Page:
Algorithmic composition becomes from this perspective something quite different from what it has been too often in the past. For, now it becomes possible to use dynamic gestural description of global form at the very same time as harmonic or melodic syntax in combination with real-time data acquisition. In order to facilitate our own students (and others so inclined) to also work and experiment along these lines, we recently finished a very elementary software library (sort of a Basic-based music description language) containing lots of essential functions to handle harmony-related tasks within timeframes of 10ms to 3 seconds. The algorithms used, internally make use of fuzzy-logic theory and to some extend are based on psychoacoustic research performed by other scientists such as Leon Van Noorden and Mark Leman. The point where we give up as yet -but this is not a matter of principle but is rather dictated by technological as well as learningtime limitations- , is that of sound synthesis: the sound material itself, requiring fast changing timeframed tasks with considerable memory in the order of 100ms. With the proliferation of DSP-systems and processing power on the PC-platform, this might however change soon. Sofar, all sound material we use in this approach either stems from different kinds of midi-gear or from hybrid hardware, such as player-pianos and electroacoustic oscillatorsystems, or, at the other hand, makes use of probably the oldest (and hardest to controll) soundsources: musicians and their instruments. In the latter case the result of the multitasking approach is either a score (on paper) such as for my stringquintet piece 'Boxing', or a real-time score on one or more monitors, as was the case in my pieces 'Winter '97 and 'HydroCePhallus'. Only in the most recent versions of <GMT> real time sound processing and I/O became possible, at least if we use at least a Pentium MMX processor.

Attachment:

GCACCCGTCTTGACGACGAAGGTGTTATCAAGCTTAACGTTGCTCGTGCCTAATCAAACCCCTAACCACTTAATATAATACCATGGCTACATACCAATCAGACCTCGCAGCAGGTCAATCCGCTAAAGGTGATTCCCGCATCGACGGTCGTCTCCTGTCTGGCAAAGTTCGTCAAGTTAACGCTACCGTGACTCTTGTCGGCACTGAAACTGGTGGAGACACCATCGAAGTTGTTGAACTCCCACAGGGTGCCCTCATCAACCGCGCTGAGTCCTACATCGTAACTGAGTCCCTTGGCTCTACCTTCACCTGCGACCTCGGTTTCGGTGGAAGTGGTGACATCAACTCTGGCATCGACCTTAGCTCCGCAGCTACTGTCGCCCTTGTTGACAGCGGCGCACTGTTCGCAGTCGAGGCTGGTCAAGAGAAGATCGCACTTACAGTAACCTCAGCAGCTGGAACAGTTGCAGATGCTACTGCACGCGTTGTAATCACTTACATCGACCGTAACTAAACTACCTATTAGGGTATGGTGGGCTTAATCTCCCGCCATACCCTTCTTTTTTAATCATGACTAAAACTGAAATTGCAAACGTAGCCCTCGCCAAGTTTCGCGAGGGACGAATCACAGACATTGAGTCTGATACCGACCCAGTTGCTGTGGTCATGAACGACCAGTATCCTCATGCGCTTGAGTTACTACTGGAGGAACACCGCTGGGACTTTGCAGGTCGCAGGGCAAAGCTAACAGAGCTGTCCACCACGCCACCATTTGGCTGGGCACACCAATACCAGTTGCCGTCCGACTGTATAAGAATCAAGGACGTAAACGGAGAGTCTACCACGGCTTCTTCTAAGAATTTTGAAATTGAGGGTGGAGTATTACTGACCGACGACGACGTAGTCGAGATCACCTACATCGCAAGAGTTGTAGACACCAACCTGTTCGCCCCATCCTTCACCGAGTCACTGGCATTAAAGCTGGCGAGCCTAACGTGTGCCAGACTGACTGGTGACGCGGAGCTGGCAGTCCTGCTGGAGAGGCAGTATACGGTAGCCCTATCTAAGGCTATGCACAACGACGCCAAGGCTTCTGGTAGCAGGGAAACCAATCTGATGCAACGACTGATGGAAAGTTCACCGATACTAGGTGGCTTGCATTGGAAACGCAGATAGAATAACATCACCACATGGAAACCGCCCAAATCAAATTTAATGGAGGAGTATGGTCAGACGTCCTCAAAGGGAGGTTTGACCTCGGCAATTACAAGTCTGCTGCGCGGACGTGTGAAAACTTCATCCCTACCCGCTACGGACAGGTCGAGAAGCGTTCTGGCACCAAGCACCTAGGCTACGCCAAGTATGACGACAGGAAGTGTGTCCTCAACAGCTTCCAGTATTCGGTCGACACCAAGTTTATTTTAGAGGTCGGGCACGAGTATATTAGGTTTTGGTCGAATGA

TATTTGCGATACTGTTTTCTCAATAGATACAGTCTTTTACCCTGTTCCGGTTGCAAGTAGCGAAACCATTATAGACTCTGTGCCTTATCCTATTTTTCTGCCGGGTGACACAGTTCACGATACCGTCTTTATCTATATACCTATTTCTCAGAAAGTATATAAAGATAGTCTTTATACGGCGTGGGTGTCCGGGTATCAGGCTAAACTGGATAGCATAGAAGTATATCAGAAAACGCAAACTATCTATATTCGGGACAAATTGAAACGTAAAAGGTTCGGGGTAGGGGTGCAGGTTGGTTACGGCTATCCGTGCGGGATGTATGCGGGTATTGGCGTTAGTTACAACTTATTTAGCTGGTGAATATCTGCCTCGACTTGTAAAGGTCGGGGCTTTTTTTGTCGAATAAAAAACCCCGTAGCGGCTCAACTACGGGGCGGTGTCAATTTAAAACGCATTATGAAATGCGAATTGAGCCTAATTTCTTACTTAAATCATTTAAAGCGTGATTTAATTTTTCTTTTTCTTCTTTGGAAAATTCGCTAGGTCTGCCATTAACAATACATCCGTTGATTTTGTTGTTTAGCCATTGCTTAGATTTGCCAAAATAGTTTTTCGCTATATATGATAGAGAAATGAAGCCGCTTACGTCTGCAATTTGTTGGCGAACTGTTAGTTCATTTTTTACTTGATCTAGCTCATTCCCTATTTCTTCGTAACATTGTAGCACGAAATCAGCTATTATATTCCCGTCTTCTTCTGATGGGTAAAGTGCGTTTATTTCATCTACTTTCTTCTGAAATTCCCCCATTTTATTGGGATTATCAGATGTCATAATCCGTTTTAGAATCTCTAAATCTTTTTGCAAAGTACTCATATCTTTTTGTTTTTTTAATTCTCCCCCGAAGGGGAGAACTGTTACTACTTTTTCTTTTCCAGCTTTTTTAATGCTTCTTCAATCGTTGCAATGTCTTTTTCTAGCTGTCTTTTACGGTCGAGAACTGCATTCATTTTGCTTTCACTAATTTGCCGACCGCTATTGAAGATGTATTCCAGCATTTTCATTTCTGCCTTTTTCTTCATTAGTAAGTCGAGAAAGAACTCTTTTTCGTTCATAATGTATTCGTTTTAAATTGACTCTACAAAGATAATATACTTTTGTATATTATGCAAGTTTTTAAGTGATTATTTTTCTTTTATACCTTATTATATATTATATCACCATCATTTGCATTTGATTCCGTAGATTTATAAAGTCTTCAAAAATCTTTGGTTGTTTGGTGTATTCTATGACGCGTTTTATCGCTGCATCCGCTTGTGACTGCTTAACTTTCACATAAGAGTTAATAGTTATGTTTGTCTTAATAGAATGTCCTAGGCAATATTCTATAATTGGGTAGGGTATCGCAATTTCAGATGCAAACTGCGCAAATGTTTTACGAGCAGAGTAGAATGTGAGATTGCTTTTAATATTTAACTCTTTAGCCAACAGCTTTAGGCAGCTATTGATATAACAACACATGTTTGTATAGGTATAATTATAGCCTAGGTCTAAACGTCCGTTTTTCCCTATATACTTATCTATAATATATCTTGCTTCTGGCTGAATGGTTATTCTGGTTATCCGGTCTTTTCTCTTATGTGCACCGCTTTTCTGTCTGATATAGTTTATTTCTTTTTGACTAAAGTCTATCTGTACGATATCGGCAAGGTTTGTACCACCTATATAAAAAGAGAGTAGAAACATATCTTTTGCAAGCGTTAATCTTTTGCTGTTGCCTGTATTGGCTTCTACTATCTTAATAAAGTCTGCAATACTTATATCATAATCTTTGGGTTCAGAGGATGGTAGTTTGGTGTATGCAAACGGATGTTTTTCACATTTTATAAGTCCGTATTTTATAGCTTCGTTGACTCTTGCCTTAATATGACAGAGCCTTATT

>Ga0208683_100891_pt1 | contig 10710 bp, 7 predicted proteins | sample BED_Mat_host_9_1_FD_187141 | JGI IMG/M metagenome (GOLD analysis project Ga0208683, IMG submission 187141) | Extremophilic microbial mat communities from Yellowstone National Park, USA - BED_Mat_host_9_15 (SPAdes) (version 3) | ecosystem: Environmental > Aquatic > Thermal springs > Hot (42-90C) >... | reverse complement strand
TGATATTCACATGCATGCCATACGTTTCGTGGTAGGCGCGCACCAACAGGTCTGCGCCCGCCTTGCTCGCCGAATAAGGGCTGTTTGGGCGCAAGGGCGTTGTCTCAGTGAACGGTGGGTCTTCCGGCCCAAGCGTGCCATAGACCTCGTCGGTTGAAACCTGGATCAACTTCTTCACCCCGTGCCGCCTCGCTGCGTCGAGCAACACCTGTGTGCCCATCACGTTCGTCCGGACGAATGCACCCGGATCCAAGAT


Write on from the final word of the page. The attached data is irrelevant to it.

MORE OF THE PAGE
We can only hope that the tendency in recent technology to provide the user with more and more processing power at the detriment of the essential documentation to exploit it fully, will once reverse...
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To our general purpose multitasker <GMT> (requires the Power Basic Windows Compiler). This is an open source software project! Feel free to join.
First Published on the web July 25th 1997------ Last Updated 2008-08-07 by Godfried-Willem Raes